Time in Nature Helps Children Learn: We Are Here to Help
The lack of nature in our lives is detrimental to kids’ physical and emotional well being. We are here to help by making it easy for teachers to combine nature and learning.
Especially as many children have spent the last year participating in hybrid or at home learning, it seems children are spending more and more time screen time, and less and less nature time.
In 2005, Richard Louv coined the term “Nature Deficit Disorder” in his book “The Last Child in the Woods: Saving Our Children From Nature Deficit Disorder.” The phrase was meant to describe the costs of our alienation from nature.
For example, according to a 2010 report the costs of an “indoor childhood” included increased child obesity, diabetes and asthma; reduced ability to relate to other children and adults; less realistic life expectations; inability to concentrate; more aggressive behavior; and a higher likelihood of personal isolation.
The consequences of an indoor childhood are drastic:
- The average American child, spends nearly eight hours per day indoors looking at electronic screens.
- Students need daily outdoor time as a counterbalance to the significant time spent indoors in front of electronic media.
- Today’s children may have lifespans that are three to five years shorter than their parents’, due to their inactive indoor lifestyles.
- Today’s children are less physically fit, less able to concentrate and are less able to relate to peers and adults than any previous generation of children.
However, even during the pandemic, there is still good news:
Despite the move towards at home/on screen learning this last year, the 2021 Outdoor Participation Report (PDF will download) highlighted that in 2020 nearly 34 million American children ages 6 to 17 participated in some sort of “outdoor outing”. These children embarked on an average of 77 outdoor outings per person per year. That’s a 1% increase over 2019, and a 2% increase over the three years prior. Biking, camping and fishing were the most popular outdoor activities for children ages 6 to 17.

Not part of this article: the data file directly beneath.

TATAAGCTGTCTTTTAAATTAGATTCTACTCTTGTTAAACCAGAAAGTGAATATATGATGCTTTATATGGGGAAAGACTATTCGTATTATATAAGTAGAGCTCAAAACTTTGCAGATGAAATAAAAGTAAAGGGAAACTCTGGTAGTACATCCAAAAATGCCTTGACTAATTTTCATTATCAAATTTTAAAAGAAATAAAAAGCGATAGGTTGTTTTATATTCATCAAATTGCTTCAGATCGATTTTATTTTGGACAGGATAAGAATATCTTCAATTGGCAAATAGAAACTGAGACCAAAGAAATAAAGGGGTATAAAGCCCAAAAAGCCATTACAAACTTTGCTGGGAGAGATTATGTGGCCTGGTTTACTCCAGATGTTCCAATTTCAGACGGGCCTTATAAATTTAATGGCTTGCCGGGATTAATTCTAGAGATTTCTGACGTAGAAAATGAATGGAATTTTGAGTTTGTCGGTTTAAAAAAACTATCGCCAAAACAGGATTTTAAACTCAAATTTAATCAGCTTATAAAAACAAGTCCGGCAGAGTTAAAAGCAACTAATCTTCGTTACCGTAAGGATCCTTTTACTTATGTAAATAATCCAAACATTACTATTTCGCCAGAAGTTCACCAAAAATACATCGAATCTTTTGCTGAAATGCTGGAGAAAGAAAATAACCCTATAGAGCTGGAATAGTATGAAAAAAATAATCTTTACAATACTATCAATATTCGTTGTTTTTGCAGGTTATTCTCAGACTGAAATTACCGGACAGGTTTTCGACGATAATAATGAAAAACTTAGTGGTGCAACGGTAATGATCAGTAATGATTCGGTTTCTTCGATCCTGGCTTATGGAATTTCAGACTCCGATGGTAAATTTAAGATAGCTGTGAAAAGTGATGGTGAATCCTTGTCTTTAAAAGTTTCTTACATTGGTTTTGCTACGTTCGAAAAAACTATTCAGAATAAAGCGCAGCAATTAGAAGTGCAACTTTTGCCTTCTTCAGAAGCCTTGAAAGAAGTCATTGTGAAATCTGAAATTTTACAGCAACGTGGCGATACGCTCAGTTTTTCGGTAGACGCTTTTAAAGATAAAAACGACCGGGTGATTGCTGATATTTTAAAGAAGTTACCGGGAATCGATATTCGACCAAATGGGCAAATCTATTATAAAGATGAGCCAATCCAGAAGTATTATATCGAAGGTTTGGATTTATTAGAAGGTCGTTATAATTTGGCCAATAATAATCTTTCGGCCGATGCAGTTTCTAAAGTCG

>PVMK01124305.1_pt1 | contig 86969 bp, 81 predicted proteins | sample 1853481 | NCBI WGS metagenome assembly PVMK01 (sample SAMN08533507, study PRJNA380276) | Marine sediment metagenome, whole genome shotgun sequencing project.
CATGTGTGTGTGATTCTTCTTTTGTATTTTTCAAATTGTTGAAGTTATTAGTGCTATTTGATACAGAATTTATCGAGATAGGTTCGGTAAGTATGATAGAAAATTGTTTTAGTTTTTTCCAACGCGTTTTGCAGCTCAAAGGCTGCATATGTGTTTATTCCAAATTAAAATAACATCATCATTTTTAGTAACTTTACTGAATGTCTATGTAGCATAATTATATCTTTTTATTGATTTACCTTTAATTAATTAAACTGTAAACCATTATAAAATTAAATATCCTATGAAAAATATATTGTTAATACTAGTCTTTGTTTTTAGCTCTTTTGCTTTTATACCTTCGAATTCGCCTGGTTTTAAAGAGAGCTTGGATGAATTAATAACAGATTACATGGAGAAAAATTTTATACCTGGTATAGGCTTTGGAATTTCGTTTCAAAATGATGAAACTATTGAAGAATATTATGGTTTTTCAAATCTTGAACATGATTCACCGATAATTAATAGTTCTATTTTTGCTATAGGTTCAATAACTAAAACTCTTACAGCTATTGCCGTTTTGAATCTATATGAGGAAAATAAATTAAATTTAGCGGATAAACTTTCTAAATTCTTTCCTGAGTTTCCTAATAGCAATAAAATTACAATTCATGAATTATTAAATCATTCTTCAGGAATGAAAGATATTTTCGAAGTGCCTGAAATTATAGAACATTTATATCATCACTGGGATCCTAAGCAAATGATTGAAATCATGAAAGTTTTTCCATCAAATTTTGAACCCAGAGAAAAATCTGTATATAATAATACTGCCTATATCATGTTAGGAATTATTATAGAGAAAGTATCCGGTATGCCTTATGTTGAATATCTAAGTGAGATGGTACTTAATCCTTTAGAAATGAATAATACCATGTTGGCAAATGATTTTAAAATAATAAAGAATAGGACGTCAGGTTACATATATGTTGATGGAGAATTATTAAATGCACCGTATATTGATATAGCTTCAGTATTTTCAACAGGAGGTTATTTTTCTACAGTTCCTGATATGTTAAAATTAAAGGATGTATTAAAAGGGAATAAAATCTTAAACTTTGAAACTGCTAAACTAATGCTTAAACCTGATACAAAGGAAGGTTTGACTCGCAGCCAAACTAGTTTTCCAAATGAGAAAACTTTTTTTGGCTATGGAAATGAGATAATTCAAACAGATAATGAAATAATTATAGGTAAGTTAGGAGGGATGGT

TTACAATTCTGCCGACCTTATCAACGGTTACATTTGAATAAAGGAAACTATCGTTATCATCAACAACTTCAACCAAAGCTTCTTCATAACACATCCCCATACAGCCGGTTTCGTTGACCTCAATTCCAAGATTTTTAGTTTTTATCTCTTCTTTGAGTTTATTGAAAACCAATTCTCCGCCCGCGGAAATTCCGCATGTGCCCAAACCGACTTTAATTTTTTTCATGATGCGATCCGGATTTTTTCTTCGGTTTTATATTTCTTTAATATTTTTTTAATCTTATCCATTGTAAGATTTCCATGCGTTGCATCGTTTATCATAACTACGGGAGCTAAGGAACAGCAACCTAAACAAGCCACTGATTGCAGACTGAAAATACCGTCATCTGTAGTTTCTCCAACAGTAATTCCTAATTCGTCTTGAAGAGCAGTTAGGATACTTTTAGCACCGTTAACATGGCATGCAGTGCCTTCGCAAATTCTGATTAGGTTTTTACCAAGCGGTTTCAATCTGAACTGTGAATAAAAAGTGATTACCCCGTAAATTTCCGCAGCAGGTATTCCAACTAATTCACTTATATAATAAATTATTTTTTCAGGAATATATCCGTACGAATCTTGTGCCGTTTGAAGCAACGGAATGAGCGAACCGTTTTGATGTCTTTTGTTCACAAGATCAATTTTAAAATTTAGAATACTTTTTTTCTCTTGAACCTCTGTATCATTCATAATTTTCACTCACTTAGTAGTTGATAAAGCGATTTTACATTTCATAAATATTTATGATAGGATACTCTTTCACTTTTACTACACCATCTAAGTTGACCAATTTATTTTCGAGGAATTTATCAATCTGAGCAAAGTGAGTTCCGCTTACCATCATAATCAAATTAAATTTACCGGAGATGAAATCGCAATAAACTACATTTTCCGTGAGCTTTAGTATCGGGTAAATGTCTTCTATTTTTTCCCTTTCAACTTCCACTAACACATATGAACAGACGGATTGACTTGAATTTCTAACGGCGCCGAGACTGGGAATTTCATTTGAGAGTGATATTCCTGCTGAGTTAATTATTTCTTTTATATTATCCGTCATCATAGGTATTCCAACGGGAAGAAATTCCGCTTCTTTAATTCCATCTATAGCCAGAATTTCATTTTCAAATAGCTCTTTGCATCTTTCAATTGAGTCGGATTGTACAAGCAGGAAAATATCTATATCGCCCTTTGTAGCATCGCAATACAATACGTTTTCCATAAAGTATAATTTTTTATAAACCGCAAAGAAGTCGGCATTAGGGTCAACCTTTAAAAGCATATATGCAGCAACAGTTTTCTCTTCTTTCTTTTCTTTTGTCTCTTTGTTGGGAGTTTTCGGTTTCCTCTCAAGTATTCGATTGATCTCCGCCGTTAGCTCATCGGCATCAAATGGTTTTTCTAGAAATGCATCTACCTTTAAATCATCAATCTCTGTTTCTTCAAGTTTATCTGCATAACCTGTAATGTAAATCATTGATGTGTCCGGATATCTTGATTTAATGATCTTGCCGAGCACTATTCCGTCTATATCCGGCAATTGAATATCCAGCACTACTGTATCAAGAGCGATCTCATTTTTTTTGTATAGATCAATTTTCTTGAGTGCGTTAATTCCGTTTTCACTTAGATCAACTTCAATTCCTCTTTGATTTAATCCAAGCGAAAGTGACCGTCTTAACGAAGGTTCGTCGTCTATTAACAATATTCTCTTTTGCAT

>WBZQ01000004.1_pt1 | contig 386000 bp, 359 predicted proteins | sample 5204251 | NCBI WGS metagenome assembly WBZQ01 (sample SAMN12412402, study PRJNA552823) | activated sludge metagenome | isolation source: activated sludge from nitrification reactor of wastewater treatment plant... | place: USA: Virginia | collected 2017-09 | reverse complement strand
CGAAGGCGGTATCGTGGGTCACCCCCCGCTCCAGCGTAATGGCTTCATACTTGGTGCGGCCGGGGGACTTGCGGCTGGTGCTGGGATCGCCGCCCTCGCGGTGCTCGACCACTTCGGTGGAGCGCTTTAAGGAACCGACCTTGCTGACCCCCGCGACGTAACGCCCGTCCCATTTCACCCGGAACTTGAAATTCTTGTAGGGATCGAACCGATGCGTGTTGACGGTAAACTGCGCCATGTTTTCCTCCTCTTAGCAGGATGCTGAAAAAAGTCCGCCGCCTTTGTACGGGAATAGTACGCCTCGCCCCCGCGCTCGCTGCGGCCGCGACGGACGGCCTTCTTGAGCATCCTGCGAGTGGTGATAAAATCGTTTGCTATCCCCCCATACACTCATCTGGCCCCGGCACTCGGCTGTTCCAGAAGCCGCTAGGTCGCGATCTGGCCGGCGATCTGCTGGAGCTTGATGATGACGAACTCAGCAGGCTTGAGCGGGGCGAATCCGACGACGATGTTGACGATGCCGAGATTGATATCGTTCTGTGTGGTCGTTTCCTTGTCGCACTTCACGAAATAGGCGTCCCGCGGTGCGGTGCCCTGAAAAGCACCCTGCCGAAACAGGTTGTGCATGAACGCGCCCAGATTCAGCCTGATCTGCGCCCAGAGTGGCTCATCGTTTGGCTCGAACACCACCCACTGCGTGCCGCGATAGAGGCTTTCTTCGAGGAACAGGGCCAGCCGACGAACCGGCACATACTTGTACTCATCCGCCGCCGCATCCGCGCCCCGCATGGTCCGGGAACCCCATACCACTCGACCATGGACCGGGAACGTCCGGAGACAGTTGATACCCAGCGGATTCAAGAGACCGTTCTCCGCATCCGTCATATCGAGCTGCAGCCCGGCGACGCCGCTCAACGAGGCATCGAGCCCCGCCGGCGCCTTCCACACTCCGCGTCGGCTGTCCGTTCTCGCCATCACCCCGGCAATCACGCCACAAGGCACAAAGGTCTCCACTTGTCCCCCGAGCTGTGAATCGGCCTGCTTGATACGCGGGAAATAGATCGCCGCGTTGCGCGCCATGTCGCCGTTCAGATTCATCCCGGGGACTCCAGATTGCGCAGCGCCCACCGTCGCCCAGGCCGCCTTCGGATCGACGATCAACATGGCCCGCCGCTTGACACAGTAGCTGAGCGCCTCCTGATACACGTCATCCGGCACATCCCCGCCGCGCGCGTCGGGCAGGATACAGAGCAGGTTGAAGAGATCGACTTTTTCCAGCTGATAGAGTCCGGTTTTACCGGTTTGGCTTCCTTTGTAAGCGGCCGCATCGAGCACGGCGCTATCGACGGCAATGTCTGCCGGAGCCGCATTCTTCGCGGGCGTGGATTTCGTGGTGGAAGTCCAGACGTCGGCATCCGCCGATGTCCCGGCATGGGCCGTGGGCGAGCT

Clearly, many parents and educators already recognize that being outside and in nature is good for children’s health, but they may be worried about a trade off between “classtime” and “outside time” that will negatively impact academic success. But there is good news! A growing body of evidence from around the world is demonstrating that Nature Helps Children Learn :
- Spending time in nature, or even just having a view of nature helps children restore their attention.
- Nature helps relieve children’s stress, and develop resiliency for coping when their lives do become more difficult.
- Nature helps children develop more self-discipline – especially girls with ADHD.
- Outdoor instruction makes students more engaged and interested.
- Time outdoors may increase physical fitness.
- Nature settings may promote social connection and creativity.
What can I do to change the indoor childhood trend and help my students benefit from spending time in nature?
Well, first you can keep educating yourself (and others!) on the importance of getting kids outside. And, you can find creative ways to bring learning outdoors!
Here are some great resources to get you started:
- In Canada, Take Me Outside Week is in October of each year and has great activities for all levels K through 12. Your school can even enter to win prizes.
- Richard Louv has studied and written extensively on this subject. His blog is a great place to start learning more.
- Contact your local government agency – start at the local and move up from there – as well as local non-profit organizations. Many of them will have resources appropriate for your particular area.
- Here are two very easy activities you can do with children to get you started. We will be adding to our Resources Page continuously, so keep coming back.
We at Kites in the Classroom are proud that we have been able to help educators bring children, nature and learning together through our simple Kite Kits for over 29 years.
What better way to spend time outdoors and interacting with nature than decorating, assembling and then flying your very own Kite? We have seen how children are inspired by this simple experience of learning in and about the natural world countless times. And best of all, our Kites fly in low wind and small spaces, so you don’t need access to huge fields to have a successful Kite Day.
Every Kite Kit order comes complete with everything you need to make your Kites (you provide the art supplies and children!) and a Kites in the Classroom Guidebook to help you plan a successful Kite Day or Activity.
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